3M incinerator changes on hold; permits await EPA approvalMore than two years after 3M Co. publicly announced its intention to begin burning hazardous waste from outside sources at its Cottage Grove incinerator — and 10 months after city leaders agreed to drop their opposition to the plan — non-3M waste still isn’t being burned at the company’s Cottage Grove facility.
More than two years after 3M Co. publicly announced its intention to begin burning hazardous waste from outside sources at its Cottage Grove incinerator — and 10 months after city leaders agreed to drop their opposition to the plan — non-3M waste still isn’t being burned at the company’s Cottage Grove facility.
The federal Environmental Protection Agency has yet to OK amendments to permits that regulate the incinerator at the 3M Cottage Grove plant. That, 3M says, has prevented the company from putting into action its plan to burn hazardous waste from outside the company as a replacement for natural gas burned as a supplement to its own supply of chemical garbage from its operations in North America.
Minnesota Pollution Control Agency (MPCA) officials have said there is nothing in the proposed amendments that would cause them to block the re-permitting. But Karen Thompson, an EPA spokeswoman, said last week the agency is still “doing due diligence” on the three permits.
That, she said, includes the investigation of alleged compliance violations.
Vickie Batroot, site director at 3M Cottage Grove, declined recently to discuss specifics of the company’s understanding of what is bogging down the re-permitting process. The two sides “still don’t have agreement on all issues,” Batroot said. She called those issues “very technical and very complex.”
Tammy Moore, a section chief with the EPA’s regional office in Chicago, said recently a heavy permitting workload has contributed to the 3M permit delay. The agency has also spent time responding to a number of comments and inquiries by the Coalition of Concerned Cottage Grove Citizens, a group that has helped lead opposition to the proposal to burn outside waste at the Cottage Grove incinerator.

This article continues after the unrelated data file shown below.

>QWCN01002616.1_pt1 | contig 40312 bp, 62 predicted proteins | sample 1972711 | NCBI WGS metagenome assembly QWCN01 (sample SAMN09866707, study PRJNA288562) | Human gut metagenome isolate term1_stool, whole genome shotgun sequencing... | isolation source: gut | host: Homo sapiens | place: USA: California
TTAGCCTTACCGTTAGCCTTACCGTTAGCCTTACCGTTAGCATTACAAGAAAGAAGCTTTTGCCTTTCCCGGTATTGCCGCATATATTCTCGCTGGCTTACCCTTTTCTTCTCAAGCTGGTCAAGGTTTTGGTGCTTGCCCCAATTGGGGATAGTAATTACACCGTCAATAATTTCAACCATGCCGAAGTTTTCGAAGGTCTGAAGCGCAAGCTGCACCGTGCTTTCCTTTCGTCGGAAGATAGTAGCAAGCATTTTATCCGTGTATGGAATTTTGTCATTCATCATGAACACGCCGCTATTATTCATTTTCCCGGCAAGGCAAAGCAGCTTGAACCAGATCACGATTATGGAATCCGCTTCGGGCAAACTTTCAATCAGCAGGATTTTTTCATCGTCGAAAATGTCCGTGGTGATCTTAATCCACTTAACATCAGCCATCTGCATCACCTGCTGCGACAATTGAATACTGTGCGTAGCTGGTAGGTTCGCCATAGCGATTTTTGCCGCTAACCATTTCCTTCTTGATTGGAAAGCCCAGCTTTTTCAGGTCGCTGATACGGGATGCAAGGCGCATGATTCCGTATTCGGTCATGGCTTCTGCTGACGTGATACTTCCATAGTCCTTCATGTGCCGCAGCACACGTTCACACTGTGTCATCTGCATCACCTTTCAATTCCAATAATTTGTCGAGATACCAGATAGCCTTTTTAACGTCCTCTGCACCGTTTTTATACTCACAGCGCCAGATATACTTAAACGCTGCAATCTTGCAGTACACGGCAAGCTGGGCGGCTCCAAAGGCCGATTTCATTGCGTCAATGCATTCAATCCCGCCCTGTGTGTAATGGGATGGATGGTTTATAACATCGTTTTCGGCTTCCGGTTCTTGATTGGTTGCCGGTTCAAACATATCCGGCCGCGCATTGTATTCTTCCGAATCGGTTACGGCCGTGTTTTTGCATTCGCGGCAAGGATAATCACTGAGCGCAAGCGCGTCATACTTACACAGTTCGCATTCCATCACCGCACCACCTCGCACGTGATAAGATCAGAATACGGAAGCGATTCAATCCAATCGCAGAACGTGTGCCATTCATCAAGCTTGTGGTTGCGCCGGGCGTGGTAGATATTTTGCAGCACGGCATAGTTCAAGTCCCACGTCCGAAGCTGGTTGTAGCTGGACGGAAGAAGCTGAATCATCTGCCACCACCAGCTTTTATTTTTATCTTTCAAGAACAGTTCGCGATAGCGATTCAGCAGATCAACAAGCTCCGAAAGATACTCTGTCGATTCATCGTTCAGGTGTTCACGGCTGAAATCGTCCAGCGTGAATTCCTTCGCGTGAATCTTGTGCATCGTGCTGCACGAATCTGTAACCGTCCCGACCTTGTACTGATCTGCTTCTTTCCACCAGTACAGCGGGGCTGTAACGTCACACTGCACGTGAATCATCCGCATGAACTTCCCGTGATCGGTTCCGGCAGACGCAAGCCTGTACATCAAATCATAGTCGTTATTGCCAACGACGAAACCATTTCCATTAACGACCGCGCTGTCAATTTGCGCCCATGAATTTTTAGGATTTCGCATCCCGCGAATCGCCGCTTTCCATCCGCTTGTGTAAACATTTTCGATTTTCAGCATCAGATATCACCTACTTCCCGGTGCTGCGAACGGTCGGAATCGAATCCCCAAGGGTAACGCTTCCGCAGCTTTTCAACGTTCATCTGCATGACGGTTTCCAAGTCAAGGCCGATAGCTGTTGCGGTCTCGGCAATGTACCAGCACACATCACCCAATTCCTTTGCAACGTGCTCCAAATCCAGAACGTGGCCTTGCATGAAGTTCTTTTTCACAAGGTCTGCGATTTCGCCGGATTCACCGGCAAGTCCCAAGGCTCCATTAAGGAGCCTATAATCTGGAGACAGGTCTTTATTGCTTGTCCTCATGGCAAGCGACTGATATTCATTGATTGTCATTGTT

There were “a couple inspections that took place while we were reviewing their permit, but we just want to make sure everything is OK,” the EPA’s Moore said. “We want to make sure they have all their ducks in a row.”
Brian Quinnell, the coalition’s spokesperson, said the group isn’t anti-3M. “We just don’t want the dang pollution expanded,” he said.
The coalition has been pushing against the 3M plan on both the state and federal levels, and has asked for a hearing before the MPCA on the proposed amendments.
Stalling the permit, Quinnell said, has been a good thing.
“The way it looked at first is we were going to get steam rolled by the big machine,” Quinnell said. “And it hasn’t happened yet.”
3M first alerted local officials to the company’s plan to take on outside waste as a cost-saving measure in early 2009. It met resistance months later, first from worried residents and then from local elected officials, following a public open house on the issue.
But in the face of strong opposition to the plan, 3M voluntarily suspended its permit amendment with state officials, allowing Cottage Grove to form a task force that later became the city’s Environmental Commission to examine the plan. Cottage Grove dropped its opposition to the plan last August after striking a deal to monitor the air near 3M’s Cottage Grove campus.
The EPA’s Moore said she expected the 3M re-permitting to move forward by the end of the year.
Continued delays have had an impact, Batroot said.
With the company’s own stream of waste solvent thinning, 3M has been burning more and more natural gas at the Cottage Grove incinerator to meet the required operating temperature, Batroot said. That, she said, has been costly; burning outside waste, for which 3M says it would receive no remuneration, would save the company upward of $1 million per year.
“It’s a financial burden, absolutely,” she said. “We are still finding ourselves burning a lot of natural gas and the price has done nothing but gone up.”